Kaufman Captivates Audience at Marymount Manhattan College
Joan Baum, Ph.D.
ça change, plus c’est la même chose–the
more things change, the more they stay the same. She repeats the
well known expression in playful, dusky tones, and it’s hard to
believe that Bel Kaufman, author, teacher, raconteur, is 91. Though
it’s been a couple of years since her last visit to Marymount
and a lot has happened in her life and in the world, what has
stayed the same is her joie de vie. Soon after she finishes
her talk on her writing life as the granddaughter of the famous
Yiddish writer Sholom (“Fiddler on the Roof”) Aleichem, she will
take off for her usual downtown date with tango dancing. She’s
wearing high heels.
It is early evening, and the golden chandeliers shine with burnished
beauty in Marymount Manhattan College’s newly refurbished mezzaine,
a subtle-toned, elegant parlor that suits Bel Kaufman perfectly.
She positions herself casually, confidently, at the dais, and
will soon dismiss the “unnecessary and intrusive” microphone,
preferring instead direct, informal, unmediated conversation with
her audience. The room is full. Her voice is strong, deep, unwavering.
She smiles, makes eye contact. It is impossible not to smile back.
She is sincere, she is a pro. She looks at least 20 years younger.
But it’s that voice that immediately commands attention. At once
she displays the warm humor and comedic irony that readers first
met in her hilarious and poignant memoir of teaching English in
an inner-city high school, Up The Down Staircase (1965),
the book that made her reputation. Time Magazine called
it “easily the most popular novel about U.S. public schools in
magna cum laude graduate of Hunter College, Bel Kaufman went on
to win numerous awards for short stories, fiction and nonfiction,
and for a moving tribute to her famous Papa, “Memories of My Grandfather,”
from which she takes nuggets here and there on this October night.
She chooses to attribute her sense of humor to genes–to “Papa”
Aleichem. She’s brought a photograph to show–little Belushka,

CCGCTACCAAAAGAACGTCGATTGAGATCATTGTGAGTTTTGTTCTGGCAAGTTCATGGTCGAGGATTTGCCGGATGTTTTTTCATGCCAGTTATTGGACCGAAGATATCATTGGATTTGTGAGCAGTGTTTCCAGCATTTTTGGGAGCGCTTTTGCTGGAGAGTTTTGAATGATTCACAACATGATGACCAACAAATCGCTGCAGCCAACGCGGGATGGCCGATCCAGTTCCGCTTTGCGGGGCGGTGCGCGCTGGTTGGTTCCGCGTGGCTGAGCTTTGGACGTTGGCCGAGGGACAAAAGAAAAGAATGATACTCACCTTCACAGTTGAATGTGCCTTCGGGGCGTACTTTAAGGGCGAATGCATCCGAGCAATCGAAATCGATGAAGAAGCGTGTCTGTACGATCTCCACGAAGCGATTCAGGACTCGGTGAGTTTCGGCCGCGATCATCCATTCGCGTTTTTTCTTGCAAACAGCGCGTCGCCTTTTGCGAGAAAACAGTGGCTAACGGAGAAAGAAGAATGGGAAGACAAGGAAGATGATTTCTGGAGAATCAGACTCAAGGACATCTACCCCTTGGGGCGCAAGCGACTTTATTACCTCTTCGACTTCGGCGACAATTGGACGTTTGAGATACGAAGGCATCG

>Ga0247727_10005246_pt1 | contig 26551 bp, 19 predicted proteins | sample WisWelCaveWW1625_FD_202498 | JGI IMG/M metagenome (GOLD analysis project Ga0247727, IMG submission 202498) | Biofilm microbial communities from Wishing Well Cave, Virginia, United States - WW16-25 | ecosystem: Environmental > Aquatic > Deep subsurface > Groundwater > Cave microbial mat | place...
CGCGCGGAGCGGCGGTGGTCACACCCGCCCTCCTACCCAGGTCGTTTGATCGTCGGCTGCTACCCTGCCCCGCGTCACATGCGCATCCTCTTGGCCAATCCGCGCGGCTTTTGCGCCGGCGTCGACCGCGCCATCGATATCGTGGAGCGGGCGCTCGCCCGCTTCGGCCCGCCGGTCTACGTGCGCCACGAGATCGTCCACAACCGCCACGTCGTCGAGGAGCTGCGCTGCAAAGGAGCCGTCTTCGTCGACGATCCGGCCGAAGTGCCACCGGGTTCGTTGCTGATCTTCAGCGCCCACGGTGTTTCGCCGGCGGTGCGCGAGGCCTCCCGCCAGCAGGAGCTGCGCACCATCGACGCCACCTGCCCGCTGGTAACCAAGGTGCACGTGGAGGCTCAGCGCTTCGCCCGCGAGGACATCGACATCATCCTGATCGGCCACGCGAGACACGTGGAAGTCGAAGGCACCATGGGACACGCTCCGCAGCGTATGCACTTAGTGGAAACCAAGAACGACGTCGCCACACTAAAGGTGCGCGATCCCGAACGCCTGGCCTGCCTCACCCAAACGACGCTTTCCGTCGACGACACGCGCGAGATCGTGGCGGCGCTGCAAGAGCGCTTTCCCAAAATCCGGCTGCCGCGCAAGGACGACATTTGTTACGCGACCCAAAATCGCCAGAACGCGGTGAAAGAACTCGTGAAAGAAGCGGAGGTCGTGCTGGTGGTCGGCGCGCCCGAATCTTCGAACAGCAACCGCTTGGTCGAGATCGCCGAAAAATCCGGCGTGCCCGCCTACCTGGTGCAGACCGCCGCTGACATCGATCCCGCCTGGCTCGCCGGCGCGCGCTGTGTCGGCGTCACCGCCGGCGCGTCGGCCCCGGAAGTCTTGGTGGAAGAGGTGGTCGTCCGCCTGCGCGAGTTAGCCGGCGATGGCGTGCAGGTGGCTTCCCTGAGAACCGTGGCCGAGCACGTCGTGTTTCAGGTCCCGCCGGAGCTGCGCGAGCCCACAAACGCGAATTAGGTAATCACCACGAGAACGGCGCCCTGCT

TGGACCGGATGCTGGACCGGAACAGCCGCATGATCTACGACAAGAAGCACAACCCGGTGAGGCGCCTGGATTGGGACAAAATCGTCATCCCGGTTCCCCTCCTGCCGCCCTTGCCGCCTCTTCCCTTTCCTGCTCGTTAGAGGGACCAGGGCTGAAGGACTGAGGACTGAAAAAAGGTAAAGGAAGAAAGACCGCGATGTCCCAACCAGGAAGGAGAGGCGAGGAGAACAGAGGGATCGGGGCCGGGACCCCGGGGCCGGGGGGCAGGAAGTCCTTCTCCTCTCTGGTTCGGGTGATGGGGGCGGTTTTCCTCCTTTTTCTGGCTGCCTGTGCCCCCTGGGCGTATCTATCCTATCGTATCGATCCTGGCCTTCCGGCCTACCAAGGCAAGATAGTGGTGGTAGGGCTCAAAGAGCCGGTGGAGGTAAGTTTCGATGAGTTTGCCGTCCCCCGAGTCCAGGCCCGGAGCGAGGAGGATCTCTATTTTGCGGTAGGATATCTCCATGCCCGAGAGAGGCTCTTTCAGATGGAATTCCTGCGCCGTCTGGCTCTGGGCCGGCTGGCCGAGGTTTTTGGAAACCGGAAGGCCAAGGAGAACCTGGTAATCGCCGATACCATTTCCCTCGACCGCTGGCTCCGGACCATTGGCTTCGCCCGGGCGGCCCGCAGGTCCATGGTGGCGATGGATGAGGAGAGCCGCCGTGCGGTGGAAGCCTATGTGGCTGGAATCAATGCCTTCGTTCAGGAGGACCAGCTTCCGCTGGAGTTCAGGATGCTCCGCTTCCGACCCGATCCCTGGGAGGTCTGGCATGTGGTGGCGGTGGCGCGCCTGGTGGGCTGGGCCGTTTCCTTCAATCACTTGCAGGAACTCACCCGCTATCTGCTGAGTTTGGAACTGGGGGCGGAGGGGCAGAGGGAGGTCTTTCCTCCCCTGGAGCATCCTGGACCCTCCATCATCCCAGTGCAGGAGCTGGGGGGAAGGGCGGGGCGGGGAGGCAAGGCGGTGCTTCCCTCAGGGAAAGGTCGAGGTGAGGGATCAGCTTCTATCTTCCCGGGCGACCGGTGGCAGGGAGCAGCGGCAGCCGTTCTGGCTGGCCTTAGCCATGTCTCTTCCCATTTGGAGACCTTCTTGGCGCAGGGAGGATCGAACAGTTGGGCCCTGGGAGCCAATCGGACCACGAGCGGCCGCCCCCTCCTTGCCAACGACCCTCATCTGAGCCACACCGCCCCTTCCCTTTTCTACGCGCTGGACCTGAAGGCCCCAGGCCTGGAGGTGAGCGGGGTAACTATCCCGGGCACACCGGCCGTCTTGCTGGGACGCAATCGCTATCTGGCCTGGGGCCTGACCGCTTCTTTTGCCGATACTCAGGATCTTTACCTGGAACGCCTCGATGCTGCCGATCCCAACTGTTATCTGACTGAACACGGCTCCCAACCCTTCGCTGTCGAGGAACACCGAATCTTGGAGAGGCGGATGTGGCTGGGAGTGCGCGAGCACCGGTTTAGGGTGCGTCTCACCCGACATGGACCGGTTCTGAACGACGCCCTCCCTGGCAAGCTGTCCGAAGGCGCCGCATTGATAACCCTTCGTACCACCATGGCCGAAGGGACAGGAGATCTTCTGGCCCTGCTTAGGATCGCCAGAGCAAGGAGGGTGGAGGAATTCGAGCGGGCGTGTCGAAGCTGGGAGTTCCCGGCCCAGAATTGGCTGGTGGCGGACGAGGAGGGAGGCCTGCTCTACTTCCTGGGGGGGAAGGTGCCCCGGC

five years old, on her famous grandfather’s lap. Of course, no
one sees the resemblance, concentrating as they are on the sophisticated
woman at the dais, marveling at her cultured intelligence and
easy graciousness. “She hasn’t missed a beat,” a woman in the
front row whispers to her friend, not exactly sotto voce.
The talk is forty minutes of studied but effortless charm–stories,
anecdotes, jokes about and by Sholom Aleichem that reveal the
teller as much as the subject of her tales. She clearly has her
audience in thrall. The occasion is the Marymount Manhattan College
Writing Center’s 2nd Jack Burstyn Memorial Lecture, a series named
in honor of the father of Marymount friend, Sharon (Mrs. Peter)
Green. She thanks the members of the audience for their warm welcome,
then adds with wicked glee, “I deserve it.” She moves to the microphone,
but not without shooting a mock glance of petulance at Lewis Frumkes,
director of The Writing Center, for having announced her age to
the world, but she’s clearly proud of her nonagenerian triumphs,
and for sure she’s in great form–pleased, she says, that she’s
“more or less vertical.” She enjoys the audience’s laughter and
encourages more. As Sholom Aleichem would say, she points out,
“laughter is the sound of survival,” one should indulge, one should
“laugh on credit.” She goes on to identify this view as intrinsically
Jewish, the laughter that is dead serious at the core, gallows
humor that comes from adversity but turns on hope, ethnic humor
that is also universal.
She concludes by noting that once a year, on Sholom Aleichem’s
birthday, May 12A (he was superstitious, she says, and avoided
the number 13) his deathbed wish is honored: to have gathered
together people who will tell stories and laugh. Everyone, she
declares, is invited next year to the Brotherhood Synagogue to
honor that tradition. Meanwhile, she will be writing her own memoirs
and when not so engaged, slithering around doing the tango. “I’m
too busy to grow older.” #
information about The Marymount Manhattan Writing Center’s series
of talks, seminars, and courses call: (212) 774-4811.
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